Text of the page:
Starting this month we’ll be doing a review on the most exciting bots that are being released across various industries. With WeAreBrain’s latest focus on big business and Enterprise clients, we decided to have a look at the finance and banking industries to start.
Both have interesting use cases for consumers and staff respectively. We’ll be looking at the bots that are the most dynamic in terms of skill set as well as those that are innovating the way they service their customer base.
Finance and Banking
Interestingly this industry has chosen to integrate its bot services with a variety of platforms and tech services. And to be fair, not only bots. There is also software for tax administration helping businesses and people manage their taxes and meet all governmental requirements.
But now there’s everything from text to Facebook messenger featuring as communication channels for different types of bots. There also seems to be an equal split between ‘internal’ bot services and customer-facing bots, seeing AI helping employees service clients while taking the weight off their human coworkers by handling the more mundane queries.
Another trend that is quite interesting is that the vast majority of voice assistants are female. When I did a little digging it was surprising to find that this idea comes from a deeply old-fashioned belief that women are more readily accepted as administrative assistants as opposed to men. In such a burgeoning field, I already see a great opportunity for companies to change their mindset, after all, gender equity should really be as applicable to humans as it is to AI, don’t you think?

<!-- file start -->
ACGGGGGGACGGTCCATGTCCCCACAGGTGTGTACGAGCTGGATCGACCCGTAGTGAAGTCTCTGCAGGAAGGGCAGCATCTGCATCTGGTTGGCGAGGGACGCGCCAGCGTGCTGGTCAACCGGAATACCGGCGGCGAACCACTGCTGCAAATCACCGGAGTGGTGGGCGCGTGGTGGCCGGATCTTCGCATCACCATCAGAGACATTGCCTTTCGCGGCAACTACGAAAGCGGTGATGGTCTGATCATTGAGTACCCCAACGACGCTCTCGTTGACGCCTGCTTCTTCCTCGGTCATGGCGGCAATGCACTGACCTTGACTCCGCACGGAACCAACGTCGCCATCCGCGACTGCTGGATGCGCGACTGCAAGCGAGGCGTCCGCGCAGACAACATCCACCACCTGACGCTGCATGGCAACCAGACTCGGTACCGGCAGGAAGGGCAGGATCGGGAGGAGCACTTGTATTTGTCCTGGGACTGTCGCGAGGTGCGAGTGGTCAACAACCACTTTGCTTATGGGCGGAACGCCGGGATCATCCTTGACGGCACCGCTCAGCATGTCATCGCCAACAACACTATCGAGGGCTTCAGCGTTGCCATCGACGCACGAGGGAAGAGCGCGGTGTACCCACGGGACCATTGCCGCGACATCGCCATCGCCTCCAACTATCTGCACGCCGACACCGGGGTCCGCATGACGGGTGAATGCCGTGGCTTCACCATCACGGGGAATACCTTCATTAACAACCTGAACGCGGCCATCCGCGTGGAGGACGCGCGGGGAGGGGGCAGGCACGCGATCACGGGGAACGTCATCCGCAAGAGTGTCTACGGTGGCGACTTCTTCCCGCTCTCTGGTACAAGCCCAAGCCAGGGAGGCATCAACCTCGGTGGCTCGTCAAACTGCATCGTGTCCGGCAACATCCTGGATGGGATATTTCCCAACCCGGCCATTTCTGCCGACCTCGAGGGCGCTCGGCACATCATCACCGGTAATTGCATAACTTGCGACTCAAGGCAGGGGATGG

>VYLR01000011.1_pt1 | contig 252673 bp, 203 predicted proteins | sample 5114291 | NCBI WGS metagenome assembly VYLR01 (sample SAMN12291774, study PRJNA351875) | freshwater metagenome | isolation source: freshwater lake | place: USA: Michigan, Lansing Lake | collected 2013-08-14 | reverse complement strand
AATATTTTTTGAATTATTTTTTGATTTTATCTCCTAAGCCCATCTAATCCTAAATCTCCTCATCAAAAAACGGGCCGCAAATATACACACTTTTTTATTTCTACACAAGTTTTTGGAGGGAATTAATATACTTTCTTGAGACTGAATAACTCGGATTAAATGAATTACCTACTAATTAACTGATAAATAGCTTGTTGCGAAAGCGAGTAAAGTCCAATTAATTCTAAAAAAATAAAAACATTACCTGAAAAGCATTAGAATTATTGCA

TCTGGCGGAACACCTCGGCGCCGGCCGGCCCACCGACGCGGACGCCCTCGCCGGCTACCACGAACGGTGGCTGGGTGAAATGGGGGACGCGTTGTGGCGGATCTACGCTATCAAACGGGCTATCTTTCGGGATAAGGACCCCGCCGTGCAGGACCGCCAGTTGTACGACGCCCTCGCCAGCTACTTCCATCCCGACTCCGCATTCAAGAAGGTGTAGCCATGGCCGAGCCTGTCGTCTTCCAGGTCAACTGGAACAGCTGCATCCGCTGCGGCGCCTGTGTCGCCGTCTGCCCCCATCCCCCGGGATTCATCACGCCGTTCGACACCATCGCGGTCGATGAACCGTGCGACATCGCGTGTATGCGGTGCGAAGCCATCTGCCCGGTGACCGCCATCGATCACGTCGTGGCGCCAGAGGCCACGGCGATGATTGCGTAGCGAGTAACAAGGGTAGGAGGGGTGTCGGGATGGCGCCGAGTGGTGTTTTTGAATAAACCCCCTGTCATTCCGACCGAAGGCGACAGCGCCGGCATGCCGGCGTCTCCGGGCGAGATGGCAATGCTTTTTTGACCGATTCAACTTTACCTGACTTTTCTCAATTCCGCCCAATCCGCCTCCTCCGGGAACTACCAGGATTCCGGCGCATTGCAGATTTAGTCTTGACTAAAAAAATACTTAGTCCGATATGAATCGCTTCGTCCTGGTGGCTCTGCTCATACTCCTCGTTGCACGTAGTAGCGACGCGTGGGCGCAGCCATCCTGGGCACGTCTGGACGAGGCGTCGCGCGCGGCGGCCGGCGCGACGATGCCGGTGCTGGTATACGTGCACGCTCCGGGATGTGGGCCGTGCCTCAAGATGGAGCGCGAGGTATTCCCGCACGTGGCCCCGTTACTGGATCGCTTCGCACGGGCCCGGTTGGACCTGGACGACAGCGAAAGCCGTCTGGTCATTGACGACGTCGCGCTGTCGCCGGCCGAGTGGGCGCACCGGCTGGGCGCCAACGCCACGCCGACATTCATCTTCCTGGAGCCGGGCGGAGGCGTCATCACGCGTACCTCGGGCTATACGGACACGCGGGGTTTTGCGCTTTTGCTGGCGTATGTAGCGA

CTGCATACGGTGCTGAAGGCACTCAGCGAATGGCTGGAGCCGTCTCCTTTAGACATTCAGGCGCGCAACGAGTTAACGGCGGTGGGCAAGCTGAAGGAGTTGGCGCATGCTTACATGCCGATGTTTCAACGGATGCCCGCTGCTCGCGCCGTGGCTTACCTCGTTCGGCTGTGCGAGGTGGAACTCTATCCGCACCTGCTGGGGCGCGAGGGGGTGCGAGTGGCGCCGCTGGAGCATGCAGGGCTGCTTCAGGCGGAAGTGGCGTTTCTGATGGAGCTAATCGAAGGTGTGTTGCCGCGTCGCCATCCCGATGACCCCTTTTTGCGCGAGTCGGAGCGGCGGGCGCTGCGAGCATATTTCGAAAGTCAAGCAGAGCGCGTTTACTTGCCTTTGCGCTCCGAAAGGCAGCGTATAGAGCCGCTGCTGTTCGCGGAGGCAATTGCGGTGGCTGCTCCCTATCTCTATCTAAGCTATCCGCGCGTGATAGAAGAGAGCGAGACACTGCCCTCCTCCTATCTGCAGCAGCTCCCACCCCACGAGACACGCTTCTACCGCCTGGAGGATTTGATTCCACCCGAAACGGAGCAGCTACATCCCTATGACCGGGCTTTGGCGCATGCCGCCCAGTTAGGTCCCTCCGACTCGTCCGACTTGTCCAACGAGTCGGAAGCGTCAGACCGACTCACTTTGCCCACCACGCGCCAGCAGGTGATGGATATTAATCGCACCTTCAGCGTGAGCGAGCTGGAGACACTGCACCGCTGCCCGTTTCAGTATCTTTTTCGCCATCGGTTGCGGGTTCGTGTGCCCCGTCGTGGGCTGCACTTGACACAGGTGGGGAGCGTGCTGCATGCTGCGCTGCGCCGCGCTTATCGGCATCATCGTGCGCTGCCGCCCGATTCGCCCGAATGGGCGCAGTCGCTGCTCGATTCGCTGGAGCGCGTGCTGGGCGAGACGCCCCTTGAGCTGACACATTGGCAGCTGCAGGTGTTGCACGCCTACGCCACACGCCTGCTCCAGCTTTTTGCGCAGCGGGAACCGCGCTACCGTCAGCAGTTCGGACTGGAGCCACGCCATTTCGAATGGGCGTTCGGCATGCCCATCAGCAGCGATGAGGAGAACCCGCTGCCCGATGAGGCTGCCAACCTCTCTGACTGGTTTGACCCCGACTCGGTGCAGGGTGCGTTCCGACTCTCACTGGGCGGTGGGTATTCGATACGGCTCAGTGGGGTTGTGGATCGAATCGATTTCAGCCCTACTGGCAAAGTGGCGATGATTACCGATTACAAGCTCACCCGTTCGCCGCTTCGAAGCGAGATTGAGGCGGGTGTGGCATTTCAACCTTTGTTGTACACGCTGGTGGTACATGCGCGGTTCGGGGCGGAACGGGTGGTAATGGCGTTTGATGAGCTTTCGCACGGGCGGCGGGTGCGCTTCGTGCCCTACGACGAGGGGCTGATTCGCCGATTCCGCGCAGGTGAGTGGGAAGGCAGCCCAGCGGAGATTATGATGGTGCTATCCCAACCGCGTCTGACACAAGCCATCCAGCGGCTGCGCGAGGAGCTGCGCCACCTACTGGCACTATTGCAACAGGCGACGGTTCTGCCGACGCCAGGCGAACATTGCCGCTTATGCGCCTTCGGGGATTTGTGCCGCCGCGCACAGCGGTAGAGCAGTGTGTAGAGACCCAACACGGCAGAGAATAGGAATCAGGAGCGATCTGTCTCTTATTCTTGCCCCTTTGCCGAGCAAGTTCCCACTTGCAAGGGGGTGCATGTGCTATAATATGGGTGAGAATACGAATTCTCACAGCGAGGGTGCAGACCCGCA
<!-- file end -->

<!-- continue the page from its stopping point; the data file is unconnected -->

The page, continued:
To be fair to voice assistant developers globally, there have been substantial studies indicating that it is easier to find a female voice that everyone likes than a male voice that is universally liked. Added to that while in most cases and according to a study done among pilots in the 80s, a male voice is considered more authoritative, whereas female voices are considered to be more trustworthy, which is characteristic many people look for in an assistant.
Aida powered by Amelia — SEB Group
SEB is one of Sweden’s largest banks buying into the no-collar workforce with gusto and was awarded a Supernova Award for their innovative use of AI in 2017. Launching with Aida a customer service bot that never takes the day off.
While she is not capable of coming up with a mortgage plan that suits each client’s pocket she is able to handle more straightforward requests like sharing clients’ balances and reviewing statements with them. When Aida, based on the Amelia AI platform, was released by SEB, rather than helping customers with traditional banking needs, she was tasked with working with employees and assisting internal IT support.
Aida helps employees open clients’ accounts easily and more quickly than her human coworkers adding to the bank’s efficiency scores. Since then there have been significant steps forward to using Aida as a full-time customer support staff member too.